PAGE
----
Keeping your eyes peeled Observatree volunteers help to protect the UK’s trees, woods and forests from new pests and diseases by providing more eyes on the ground. The earlier tree pests and diseases are spotted and reported, the higher the chances that outbreaks can be eliminated or controlled.  At a recent Observatree volunteer mentoring event, I joined a group of volunteers taking part in a simulated longhorn beetle outbreak activity at the Yorkshire Arboretum. This had been set up by Charles Lane, Tree Health Scientist, Fera Science Ltd. Why longhorn beetles? The Observatree project focuses on a list of tree pest and diseases which are of the highest concern. Asian and citrus longhorn beetles are both Observatree priority pests that Observatree volunteers have been trained to identify and report. So far there haven’t been any known outbreaks of citrus longhorn beetle in the UK.  However the beetles have been intercepted […]

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‘Globose scale, a southern European pest of plum and peach, heading our way’, Chris Malumphy, Fera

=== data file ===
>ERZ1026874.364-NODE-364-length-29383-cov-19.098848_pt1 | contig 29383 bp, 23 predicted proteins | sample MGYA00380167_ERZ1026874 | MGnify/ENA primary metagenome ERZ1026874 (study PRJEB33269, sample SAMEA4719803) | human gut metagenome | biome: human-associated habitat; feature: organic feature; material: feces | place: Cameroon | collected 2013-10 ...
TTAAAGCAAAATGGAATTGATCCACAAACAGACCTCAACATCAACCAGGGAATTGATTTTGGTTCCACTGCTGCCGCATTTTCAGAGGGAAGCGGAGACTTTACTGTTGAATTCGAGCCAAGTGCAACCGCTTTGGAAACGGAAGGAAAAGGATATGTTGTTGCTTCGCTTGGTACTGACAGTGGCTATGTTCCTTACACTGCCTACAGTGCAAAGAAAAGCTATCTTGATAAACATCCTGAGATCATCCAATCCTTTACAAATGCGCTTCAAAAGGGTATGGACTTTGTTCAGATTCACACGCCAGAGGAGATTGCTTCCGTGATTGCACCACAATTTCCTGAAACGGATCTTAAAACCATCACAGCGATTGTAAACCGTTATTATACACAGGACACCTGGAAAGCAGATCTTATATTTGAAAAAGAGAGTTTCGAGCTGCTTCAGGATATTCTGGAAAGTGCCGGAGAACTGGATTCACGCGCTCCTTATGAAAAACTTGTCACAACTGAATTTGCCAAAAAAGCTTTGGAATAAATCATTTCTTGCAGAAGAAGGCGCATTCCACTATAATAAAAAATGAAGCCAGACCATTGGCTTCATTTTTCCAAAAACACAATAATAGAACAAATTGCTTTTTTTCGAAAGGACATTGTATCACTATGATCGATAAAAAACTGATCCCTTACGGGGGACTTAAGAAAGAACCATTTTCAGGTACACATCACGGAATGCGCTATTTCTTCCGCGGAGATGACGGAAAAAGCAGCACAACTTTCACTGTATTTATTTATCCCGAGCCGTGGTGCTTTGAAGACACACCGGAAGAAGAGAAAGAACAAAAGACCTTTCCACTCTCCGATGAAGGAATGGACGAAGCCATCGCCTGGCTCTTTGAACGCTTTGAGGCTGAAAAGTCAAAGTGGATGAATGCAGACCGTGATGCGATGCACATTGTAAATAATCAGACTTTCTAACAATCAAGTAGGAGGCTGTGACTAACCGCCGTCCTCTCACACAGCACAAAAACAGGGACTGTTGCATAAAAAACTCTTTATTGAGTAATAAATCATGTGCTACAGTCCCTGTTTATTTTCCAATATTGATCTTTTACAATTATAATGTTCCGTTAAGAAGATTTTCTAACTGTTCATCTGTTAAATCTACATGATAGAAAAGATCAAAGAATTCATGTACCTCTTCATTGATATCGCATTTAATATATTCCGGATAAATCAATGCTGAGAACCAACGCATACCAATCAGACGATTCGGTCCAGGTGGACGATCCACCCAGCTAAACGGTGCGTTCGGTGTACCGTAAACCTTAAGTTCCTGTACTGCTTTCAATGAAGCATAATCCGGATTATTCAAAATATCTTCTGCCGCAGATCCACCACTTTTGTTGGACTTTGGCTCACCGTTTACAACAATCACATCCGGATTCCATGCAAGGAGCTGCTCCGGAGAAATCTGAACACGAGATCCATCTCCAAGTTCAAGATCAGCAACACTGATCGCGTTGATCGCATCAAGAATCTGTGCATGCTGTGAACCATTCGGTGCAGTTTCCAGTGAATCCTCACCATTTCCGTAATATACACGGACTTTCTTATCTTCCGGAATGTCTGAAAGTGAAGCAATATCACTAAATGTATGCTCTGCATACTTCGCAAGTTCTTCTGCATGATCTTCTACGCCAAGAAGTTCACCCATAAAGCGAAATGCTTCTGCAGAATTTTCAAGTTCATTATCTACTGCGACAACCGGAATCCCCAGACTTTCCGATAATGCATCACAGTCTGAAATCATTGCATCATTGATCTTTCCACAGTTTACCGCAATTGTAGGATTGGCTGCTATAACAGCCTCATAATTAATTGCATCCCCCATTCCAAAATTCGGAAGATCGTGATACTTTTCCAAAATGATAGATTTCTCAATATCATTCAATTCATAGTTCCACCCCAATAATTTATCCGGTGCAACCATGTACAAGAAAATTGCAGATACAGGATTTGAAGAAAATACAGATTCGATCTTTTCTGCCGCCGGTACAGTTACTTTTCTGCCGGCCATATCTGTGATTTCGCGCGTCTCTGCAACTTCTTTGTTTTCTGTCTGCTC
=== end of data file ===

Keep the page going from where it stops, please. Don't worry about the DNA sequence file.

A sticky situation in Brussels While walking near the centre of Brussels in early May I passed beneath some ornamental cherry trees. I felt tiny droplets of liquid falling on me but as it had been raining earlier I thought nothing of it. However the droplets were annoyingly sticky, as was the pavement beneath my feet. Looking up I realised that many of the smaller branches were completely encrusted with a massive population of scale insects. So, what are scale insects? They are highly specialised plant parasites related to aphids, whiteflies and psyllids. Adult females don’t look like insects at all as they lack wings and are immobile for much of their lives. This is because they are neotenic – they reach sexual maturity while in a larval state (like an axolotl). Some species weren’t even originally recognised as insects.  For example, the Romans thought that scale insects (used to […]